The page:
Clymer, a former New York Times reporter and editor, isn’t courting controversy when he says that conservatives used the Canal’s national-security aspects to whip up sentiments, enroll activists, and make life difficult for pro-treaty senators at the time. But he goes on to argue that the Canal issue ultimately sustained Ronald Reagan’s 1976 campaign for the GOP presidential nomination, and thereby may have made possible his run in 1980; delivered Reagan a batch of allies in the Senate in 1978 and 1980; helped shift the GOP to the right; and inspired the durable legacies of independent-group spending in campaigns and vicious single-issue attack ads (though for some reason only a Republican attack on a Democrat comes to his mind as an example). He reaches a climax when he claims that the “Panama Canal no longer divides Panama. But the fissures it opened thirty years ago have widened; they divide the United States.”
Now, of course conservative activists made use of the Canal, just as they would have done with any other issue at hand. The Canal fight turned up new names for Richard Viguerie’s mailing lists, it may have provided the edge in one or two Senate races, and it permitted Reagan to generate one of his trademark phrases (“We built it. We paid for it. It’s ours.”). But even Clymer’s own discussion shows that the overarching theme of his book is badly over-hyped. Reagan did not base his 1976 bid on the issue, and Clymer acknowledges that it was “never central” in 1980 either. He focuses heavily on the fate in 1978 and 1980 of senators who voted for the treaties. But, in many of these cases, even he concludes that the incumbent would have lost anyway or that the data are too slim to be sure. So Clymer’s evidence is underwhelming, even before you notice that he omits mention of the majority of pro-treaty Democratic senators who were reelected in the uphill year of 1980. The book’s thesis isn’t exactly strengthened when entire chapters about conservative political-action committees and the early Reagan administration scarcely mention Panama.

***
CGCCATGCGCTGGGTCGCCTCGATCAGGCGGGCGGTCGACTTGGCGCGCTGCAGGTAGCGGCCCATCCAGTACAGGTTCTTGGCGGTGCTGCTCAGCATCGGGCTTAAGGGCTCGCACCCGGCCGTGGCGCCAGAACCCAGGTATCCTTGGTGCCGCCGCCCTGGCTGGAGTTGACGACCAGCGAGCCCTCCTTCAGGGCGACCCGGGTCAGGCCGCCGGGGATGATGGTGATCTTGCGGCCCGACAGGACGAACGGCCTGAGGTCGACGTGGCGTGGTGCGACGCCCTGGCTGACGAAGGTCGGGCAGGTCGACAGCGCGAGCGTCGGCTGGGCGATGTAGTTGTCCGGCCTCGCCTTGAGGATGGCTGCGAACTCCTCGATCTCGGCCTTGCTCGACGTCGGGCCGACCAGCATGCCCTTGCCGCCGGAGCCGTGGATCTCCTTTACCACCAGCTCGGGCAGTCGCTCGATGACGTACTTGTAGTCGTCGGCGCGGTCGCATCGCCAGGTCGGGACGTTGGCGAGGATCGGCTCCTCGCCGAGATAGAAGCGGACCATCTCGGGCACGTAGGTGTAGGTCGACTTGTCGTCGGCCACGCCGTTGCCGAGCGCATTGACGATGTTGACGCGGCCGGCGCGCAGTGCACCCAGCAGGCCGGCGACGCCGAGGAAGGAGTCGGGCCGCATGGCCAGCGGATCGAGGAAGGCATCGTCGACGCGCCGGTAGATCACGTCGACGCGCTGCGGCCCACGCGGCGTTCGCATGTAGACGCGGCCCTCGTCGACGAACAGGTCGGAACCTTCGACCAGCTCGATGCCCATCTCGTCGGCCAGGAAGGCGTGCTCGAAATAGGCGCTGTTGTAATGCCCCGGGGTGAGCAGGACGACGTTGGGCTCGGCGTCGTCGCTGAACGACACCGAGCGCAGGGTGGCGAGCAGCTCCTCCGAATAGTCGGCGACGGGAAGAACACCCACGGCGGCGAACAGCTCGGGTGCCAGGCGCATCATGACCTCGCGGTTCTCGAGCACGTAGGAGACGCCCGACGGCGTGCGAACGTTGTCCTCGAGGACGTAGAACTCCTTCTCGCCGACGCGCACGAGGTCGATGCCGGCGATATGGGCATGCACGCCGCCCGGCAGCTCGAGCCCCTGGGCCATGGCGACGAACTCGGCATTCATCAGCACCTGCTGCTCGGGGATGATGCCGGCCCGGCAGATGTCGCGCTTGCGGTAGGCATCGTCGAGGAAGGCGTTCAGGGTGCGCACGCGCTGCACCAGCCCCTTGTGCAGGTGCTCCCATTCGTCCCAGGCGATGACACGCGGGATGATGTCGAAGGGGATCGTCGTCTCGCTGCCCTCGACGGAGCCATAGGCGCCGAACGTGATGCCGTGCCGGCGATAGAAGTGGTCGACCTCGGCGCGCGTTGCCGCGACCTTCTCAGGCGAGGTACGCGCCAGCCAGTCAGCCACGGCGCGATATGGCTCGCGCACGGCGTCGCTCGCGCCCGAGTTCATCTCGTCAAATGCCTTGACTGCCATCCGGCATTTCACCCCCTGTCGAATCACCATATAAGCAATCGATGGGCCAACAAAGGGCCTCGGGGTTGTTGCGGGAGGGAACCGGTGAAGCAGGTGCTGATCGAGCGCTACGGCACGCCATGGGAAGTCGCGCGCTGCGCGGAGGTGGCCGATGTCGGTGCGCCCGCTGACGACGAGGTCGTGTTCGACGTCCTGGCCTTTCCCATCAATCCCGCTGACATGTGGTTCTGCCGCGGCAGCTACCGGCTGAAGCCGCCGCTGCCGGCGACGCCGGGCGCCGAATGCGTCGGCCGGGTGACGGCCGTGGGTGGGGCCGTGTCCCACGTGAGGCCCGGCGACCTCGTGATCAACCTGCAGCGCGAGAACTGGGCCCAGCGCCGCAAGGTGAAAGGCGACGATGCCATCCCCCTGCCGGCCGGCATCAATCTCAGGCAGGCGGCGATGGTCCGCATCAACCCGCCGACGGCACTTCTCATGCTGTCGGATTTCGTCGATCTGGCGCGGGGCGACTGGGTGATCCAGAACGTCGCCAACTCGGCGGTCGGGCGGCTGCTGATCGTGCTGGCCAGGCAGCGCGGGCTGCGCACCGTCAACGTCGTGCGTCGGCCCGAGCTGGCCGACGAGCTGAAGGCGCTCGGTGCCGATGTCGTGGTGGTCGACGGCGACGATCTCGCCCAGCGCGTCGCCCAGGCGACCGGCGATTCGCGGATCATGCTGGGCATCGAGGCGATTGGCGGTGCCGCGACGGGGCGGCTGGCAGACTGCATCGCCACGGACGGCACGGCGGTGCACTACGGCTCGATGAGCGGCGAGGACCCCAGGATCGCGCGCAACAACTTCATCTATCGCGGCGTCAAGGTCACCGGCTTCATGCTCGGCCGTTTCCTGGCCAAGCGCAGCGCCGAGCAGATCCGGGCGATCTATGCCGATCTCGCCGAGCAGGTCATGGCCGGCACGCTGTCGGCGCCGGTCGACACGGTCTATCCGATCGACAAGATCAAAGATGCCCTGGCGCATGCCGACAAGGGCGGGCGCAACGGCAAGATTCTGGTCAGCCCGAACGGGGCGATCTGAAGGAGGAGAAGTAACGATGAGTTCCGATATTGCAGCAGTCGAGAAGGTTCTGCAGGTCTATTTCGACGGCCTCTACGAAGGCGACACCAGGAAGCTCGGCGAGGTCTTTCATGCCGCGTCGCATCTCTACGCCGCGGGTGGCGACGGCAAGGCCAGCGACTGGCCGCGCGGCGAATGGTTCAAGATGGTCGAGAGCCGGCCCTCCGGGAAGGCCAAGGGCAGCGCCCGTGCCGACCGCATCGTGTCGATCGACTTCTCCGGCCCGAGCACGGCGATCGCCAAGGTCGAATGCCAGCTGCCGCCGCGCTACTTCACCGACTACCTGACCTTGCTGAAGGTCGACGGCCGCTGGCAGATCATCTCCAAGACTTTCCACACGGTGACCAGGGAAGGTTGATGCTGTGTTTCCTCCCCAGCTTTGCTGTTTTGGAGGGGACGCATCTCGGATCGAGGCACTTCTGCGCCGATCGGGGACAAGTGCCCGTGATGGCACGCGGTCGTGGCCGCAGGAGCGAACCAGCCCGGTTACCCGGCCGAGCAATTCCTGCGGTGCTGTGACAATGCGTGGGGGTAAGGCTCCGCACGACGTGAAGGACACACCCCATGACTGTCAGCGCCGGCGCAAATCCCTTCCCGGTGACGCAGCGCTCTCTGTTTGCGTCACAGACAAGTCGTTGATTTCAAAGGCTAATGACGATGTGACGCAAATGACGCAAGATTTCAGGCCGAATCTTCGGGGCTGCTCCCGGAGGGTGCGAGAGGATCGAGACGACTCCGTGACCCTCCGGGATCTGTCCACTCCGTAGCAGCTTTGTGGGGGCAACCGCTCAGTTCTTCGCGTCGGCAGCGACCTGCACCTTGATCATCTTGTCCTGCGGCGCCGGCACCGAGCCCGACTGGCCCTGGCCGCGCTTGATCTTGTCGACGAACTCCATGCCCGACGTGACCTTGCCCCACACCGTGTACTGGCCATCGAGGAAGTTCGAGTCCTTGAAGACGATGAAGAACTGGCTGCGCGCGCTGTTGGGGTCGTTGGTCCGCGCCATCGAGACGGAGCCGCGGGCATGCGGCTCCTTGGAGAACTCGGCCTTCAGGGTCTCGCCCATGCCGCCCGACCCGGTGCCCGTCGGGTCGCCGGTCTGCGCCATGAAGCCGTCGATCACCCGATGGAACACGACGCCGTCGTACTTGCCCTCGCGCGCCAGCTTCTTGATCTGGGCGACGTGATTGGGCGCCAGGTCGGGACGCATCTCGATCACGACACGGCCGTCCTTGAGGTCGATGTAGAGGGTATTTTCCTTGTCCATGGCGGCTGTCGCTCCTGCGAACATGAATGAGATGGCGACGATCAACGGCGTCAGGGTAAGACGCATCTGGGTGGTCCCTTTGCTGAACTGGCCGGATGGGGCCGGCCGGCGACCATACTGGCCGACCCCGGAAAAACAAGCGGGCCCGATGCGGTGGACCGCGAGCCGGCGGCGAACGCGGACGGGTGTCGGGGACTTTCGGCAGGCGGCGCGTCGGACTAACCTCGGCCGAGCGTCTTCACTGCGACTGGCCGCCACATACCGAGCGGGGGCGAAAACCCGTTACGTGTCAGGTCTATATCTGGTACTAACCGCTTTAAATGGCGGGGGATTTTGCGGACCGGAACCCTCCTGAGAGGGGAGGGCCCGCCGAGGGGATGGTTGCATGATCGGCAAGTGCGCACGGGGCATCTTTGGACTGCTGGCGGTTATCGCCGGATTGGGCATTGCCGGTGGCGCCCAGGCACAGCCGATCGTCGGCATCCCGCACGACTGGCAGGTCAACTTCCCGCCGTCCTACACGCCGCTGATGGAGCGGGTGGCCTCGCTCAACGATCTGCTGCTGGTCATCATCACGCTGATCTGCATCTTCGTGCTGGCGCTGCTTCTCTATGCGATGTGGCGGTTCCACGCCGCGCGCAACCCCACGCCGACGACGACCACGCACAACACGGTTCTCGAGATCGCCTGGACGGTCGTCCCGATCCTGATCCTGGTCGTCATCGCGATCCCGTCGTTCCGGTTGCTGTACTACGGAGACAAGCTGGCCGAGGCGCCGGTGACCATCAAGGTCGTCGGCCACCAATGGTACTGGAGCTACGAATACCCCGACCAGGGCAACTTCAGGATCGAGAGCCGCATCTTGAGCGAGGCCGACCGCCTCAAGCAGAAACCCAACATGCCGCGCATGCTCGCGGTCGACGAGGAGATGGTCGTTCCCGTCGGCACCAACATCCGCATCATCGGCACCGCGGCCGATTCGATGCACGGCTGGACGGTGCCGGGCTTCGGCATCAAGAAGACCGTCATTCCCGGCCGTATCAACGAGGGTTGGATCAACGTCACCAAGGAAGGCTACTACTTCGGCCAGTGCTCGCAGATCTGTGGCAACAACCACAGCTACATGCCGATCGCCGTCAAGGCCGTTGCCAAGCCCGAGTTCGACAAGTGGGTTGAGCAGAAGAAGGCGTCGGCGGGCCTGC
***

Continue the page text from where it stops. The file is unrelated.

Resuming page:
Clymer never contends with the plausible alternative, namely that conservatives cared about the Canal treaties only because, in the late 1970s, they seemed just one more instance in a lengthy and unfortunate record of American loss of confidence and lack of resolve. Beyond that, the issue had no intrinsic interest. This would explain why, once Reagan was elected and reversed that slide, Panama evaporated as an issue and Reagan never tried to revise the treaties (something that George W. Bush, in the case of the ABM treaty, proved to be quite possible). And it would explain why the episode left no obvious scars on the body politic. As Clymer acknowledges, when the handover of the Canal took place during the Clinton administration, America’s top officials did not attend–because no one cared. This makes it all the more mystifying that this book was ever written.
It also raises the question why so many authors have assumed that there is a “key” to the rise of the Right. Many seem to be treating liberalism as the natural state of affairs, and the conservative rise as an event that requires an explanation. Maybe it’s a sign of intellectual progress that Sidney Blumenthal has just written a book titled The Strange Death of Republican America. Good luck with that too.
Gerard Alexander is a visiting scholar at AEI.